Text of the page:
Being obese can endanger your health and even your life, but weight alone may not be enough to predict serious health problems in everyone. Now a new study published in the Canadian Medical Journal finds that it may be possible to tease out which obese people may be more likely to die as a result of their excess weight.
The current method used by doctors to define overweight and obesity — body mass index (BMI), which is a ratio of height and weight — falls short of predicting which people are most at risk of early death from weight-related problems such as heart disease and diabetes. So, using data from the U.S. National Health and Nutrition Examination Survey, researchers at the University of Alberta tracked deaths during the study’s follow-up period of nearly two decades and tested a new measure of the health effects related to obesity: the Edmonton obesity staging system.
Developed by the Canadian group, the test uses a simple five-stage system, from 0 to 4, for classifying obese patients. A person’s Edmonton score takes into account his particular medical history, including everything from high cholesterol and sleep apnea to diabetes, heart problems and even organ damage. The score also reflects lifestyle factors, like how well a person can move around and complete daily activities.
The more health conditions a patient has, the higher his Edmonton score. The scientists say the system gives both the patient and the doctor a more accurate reading of how dangerous that person’s obesity is to his health.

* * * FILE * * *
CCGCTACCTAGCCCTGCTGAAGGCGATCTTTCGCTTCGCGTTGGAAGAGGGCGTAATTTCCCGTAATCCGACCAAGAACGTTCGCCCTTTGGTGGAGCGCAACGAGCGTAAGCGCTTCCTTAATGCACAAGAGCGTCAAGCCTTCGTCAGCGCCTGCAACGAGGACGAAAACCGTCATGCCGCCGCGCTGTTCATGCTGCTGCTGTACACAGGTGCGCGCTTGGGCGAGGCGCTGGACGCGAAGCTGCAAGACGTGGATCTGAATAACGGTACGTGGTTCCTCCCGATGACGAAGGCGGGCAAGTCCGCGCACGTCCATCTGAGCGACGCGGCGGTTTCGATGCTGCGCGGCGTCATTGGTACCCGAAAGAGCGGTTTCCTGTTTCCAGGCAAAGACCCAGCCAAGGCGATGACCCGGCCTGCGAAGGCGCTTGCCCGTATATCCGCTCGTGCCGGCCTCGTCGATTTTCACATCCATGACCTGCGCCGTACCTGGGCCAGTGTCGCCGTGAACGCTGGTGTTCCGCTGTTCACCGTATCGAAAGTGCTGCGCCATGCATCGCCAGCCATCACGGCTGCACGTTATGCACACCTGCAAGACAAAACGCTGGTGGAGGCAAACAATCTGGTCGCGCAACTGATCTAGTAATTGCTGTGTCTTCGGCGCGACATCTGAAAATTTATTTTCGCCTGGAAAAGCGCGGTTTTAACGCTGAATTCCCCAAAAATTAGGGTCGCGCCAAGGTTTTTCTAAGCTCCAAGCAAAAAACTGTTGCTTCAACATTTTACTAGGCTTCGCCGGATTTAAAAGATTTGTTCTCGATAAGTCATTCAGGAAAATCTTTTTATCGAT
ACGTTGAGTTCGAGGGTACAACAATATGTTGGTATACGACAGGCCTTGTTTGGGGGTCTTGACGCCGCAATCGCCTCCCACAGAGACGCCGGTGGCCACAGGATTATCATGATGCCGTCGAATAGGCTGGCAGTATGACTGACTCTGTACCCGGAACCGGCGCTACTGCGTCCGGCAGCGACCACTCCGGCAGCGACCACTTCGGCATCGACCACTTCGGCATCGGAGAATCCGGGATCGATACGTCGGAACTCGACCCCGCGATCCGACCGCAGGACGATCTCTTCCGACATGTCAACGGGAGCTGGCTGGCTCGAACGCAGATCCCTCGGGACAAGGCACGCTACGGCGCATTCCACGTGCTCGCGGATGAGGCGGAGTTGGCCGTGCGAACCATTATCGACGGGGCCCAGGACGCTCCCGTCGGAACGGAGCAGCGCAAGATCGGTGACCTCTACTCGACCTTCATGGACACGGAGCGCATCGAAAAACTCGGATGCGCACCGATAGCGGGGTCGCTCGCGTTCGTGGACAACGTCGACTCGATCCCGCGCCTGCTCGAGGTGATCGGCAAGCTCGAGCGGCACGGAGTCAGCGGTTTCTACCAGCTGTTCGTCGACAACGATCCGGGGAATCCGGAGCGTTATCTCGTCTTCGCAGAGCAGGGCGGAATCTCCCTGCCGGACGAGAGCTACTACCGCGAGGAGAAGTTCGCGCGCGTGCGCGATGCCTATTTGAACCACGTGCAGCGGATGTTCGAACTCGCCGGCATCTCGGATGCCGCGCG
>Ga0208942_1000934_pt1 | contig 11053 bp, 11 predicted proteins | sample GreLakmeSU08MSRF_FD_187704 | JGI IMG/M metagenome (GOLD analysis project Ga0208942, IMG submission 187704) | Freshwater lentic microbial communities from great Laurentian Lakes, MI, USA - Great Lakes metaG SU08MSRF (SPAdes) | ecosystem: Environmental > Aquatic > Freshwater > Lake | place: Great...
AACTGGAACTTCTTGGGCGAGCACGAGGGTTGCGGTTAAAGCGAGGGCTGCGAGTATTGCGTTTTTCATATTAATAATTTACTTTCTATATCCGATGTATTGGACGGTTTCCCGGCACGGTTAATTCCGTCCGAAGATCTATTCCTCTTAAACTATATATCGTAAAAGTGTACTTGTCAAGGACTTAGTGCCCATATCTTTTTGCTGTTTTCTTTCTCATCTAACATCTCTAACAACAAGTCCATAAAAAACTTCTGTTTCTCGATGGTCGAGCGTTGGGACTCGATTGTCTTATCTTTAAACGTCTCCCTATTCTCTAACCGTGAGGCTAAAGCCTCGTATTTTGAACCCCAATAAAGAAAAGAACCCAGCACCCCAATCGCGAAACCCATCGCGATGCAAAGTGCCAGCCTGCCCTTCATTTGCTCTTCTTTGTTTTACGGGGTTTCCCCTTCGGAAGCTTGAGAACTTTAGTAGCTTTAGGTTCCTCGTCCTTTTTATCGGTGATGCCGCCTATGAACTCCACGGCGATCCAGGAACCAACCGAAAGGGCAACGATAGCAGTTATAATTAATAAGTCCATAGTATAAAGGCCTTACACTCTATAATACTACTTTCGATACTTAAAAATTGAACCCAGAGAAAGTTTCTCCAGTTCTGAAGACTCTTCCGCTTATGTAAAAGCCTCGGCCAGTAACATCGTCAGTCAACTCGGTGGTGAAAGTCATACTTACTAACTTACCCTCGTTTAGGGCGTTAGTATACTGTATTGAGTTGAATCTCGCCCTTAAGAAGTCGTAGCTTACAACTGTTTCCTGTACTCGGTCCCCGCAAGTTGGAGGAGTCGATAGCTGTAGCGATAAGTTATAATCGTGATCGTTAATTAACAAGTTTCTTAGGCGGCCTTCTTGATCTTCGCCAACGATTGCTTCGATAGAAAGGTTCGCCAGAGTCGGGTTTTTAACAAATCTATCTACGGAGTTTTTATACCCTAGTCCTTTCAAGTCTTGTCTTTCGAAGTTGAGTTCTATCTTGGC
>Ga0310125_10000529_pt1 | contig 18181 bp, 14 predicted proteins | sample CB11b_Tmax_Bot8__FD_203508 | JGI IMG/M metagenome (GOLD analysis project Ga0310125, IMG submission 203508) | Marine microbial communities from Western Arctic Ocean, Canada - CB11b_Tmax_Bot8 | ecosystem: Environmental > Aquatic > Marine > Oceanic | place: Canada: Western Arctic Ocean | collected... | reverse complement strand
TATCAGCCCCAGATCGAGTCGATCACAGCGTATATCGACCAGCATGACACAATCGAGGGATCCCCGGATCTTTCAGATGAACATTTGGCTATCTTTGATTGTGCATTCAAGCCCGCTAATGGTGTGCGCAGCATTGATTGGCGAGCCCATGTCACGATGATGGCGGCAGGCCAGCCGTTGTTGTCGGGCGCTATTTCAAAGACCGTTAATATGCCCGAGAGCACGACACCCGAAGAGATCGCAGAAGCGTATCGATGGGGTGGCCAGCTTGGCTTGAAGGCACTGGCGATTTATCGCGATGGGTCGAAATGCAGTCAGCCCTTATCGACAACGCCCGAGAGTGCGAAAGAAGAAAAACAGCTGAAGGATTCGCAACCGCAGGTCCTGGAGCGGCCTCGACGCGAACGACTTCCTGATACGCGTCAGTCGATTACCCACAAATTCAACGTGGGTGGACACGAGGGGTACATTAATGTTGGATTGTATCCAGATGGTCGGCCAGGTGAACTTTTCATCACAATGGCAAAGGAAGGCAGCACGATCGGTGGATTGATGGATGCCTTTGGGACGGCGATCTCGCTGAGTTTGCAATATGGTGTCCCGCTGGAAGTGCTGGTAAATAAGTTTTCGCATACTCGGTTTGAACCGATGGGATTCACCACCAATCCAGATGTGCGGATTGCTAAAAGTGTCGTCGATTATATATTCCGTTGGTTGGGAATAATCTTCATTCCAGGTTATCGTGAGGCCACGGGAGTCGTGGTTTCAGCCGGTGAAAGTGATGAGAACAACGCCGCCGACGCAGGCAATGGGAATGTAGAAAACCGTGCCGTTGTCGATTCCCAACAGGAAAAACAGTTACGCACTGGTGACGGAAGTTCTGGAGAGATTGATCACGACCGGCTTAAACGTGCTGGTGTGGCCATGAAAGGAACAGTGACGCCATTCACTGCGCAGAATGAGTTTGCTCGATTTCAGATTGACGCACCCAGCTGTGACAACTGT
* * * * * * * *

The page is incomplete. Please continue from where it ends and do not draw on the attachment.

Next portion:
In the study, participants with scores of 2 or above were 1.5 times as likely to die during the study’s follow-up as those with scores of 0 or 1. Those who scored a 3 were 2.5 times as likely to die during the same time period.
“We were surprised by how differently people accumulate [these] comorbid conditions,” says the study’s lead author, Dr. Raj Padwal. “You can take two patients, both of whom are obese, and one might be relatively light compared to the other. Yet that individual might have severe diabetes, high blood pressure and high cholesterol, and may have disabling joint disease. It never ceased to surprise us.”
Padwal stresses that the data don’t mean that being obese is necessarily a health state, or that some obese people may not need to lose weight to protect their health. Rather, it’s more an indication of the deficiency of BMI in predicting health outcomes. Because BMI combines only height and weight, Padwal says, it can’t stratify people based on other, perhaps more important factors associated with obesity that can harm your health. “The major deficiency of the BMI and waist-circumference classifications are that they don’t capture the dramatic spectrum of problems that occur with obesity,” he says, “such as joint problems, heart problems, cancer associated with obesity, mental illness, physical limitations and difficulties with daily activities.”
The findings highlight something that doctors have known intuitively for some time — that not all obesity is equal and that some people may suffer more than others from carrying extra weight. The classification may help save lives as well as health care dollars; the sooner people at higher risk are identified, the sooner they can start medical or lifestyle strategies for losing weight and the better doctors can prioritize the right treatments for the right patients.
“The results were much more striking than we initially thought,” says Padwal. “I can confidently say this is going to be a new paradigm for how we classify obese people medically.”
Alice Park is a writer at TIME. Find her on Twitter at @aliceparkny. You can also continue the discussion on TIME‘s Facebook page and on Twitter at @TIME.